GWENORA f Cornish
A Cornish form of GUINEVERE.
HEDRA f Cornish (Modern, Rare)
Derived from Cornish Hedra "October". This is a recent coinage.
HEDREK m Cornish
Derived from Celtic hedr, meaning "bold".
HEDROK m Cornish
Variant of HEDREK.
HOWEL m Cornish
Cornish cognate of HYWEL. Howel was the last Cornish king .
HUMFRA m Cornish (Rare)
Cornish form of HUMPHREY.
HYKKA m Cornish (Archaic)
Cornish diminutive of RICHARD.
ISATTA f Cornish (Archaic)
Latinized variant of ISATT.
ISETT f Cornish (Archaic)
Variant of ISOTT. In Cornwall this name survived well into the 1700s.
IVE f Cornish (Anglicized)
Anglicized form of IA (see second user-submitted name).
JACCA m Cornish
Cornish form of JACK.
JACKA m Cornish (Archaic)
Cornish form of JACK.
JENEFER f Cornish
Variant of JENIFER.
JENET f Scots, Cornish (Archaic)
Scots and Cornish form of JANET.
JENIFRY f Cornish
Cornish form of GWENFREWI.
JENNA f Cornish
Cornish form of JANE.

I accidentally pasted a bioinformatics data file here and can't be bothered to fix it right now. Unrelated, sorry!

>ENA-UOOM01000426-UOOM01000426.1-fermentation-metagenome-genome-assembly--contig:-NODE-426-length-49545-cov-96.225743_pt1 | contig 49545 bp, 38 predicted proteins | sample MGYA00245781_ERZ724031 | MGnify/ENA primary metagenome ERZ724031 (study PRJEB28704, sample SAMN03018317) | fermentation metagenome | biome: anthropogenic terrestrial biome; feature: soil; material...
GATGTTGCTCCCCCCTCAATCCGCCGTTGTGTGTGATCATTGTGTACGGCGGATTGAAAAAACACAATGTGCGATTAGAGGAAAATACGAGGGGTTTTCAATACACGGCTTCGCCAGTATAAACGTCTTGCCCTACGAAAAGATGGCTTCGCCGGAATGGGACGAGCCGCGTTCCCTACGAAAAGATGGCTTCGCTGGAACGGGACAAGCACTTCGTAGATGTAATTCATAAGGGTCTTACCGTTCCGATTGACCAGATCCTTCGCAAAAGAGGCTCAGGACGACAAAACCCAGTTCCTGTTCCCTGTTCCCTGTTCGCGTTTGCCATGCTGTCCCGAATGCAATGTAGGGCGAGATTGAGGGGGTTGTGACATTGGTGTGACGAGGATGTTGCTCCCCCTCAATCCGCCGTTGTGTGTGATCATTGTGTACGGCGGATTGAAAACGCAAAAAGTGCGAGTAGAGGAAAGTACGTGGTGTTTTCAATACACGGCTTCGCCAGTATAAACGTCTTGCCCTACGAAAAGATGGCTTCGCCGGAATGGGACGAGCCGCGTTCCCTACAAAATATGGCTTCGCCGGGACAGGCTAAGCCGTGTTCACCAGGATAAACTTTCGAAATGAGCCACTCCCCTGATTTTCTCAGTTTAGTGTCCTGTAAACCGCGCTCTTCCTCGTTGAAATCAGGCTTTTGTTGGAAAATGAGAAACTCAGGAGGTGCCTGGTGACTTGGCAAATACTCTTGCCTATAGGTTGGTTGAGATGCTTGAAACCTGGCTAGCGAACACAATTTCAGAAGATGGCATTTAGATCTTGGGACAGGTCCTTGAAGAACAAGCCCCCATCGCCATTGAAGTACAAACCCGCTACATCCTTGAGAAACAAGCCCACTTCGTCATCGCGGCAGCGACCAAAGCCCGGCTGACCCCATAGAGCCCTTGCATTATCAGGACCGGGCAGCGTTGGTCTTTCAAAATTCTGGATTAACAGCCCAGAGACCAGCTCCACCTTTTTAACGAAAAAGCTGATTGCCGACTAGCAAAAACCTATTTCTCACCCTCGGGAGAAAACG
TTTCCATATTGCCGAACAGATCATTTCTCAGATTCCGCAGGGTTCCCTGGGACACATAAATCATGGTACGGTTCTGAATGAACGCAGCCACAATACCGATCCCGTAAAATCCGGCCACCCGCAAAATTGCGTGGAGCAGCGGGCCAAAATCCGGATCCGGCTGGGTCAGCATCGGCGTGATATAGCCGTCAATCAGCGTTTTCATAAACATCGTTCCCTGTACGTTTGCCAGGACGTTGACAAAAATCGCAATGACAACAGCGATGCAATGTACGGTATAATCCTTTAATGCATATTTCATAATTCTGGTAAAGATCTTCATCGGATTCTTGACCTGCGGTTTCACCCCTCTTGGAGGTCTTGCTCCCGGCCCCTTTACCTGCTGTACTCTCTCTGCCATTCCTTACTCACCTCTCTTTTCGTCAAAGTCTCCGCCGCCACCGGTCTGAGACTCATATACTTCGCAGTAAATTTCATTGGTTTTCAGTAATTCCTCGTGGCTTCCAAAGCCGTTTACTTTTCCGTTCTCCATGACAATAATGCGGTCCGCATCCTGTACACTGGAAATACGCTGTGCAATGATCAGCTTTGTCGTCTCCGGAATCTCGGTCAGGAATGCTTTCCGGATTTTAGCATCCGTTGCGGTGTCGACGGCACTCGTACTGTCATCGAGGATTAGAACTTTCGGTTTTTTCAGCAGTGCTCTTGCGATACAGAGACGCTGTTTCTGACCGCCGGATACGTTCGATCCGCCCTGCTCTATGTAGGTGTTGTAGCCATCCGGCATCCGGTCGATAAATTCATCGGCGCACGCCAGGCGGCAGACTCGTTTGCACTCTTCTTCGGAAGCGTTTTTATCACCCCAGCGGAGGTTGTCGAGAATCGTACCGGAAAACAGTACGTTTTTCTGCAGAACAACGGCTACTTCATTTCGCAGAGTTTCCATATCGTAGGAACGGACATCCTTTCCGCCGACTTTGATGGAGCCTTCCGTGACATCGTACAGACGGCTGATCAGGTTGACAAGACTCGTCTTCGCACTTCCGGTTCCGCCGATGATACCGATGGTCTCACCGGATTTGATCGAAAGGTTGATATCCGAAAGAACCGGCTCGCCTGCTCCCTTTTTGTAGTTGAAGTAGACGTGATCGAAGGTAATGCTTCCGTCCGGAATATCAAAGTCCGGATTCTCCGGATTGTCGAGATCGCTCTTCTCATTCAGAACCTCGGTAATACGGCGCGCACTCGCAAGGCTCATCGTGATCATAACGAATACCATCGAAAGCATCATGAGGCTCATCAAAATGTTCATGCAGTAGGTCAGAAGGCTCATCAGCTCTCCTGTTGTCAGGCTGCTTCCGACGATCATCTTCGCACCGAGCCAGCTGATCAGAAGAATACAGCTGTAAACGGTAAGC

JONE f Cornish (Archaic)
Cornish form of JOAN (1).
JOREY m Cornish
Variant of JORY.
JORI m Finnish, Cornish
Finnish form of GEORGE and Cornish variant of JORY.
JOWANET f Cornish (Archaic)
Feminine form of JOWAN.
KAJA f Cornish (Modern, Rare)
Derived from Cornish kaja "daisy".
KARADOK m Cornish (Rare)
Cornish form of CARADOG.
KATEL f Cornish (Rare)
Cornish form of CATHERINE.
KEKEZZA f Cornish (Modern, Rare)
Comes directly from the Cornish meaning "heath."
KELYN f Cornish (Modern, Rare)
Derived from Cornish kelyn "holly".
KELYNEN f Cornish (Modern, Rare)
Derived from Cornish kelynnen "hollies". This is a modern Cornish name.
KENAN m Breton, Cornish
Breton and Cornish cognate of CYNAN.
KENSA f Cornish (Modern)
Derived from Cornish kensa "first". This is a modern Cornish name.
KERRA f Cornish (Modern)
Derived from Cornish kerra "dearer" (the comparative form of ker "dear, precious"). This is a modern Cornish name.
KEVERN m Cornish
Younger form of Kaveran, itself derived from Achebrannus which in turn was a Latinization of Irish Accobran or ÁED Cobhran.
KEYNA f Cornish
Name of a Cornish saint
KITTO m Cornish
Cornish diminutive of CHRISTOPHER.
KONAN m Cornish
Cornish form of CONAN.
LAMORNA f Cornish, English (British, Rare)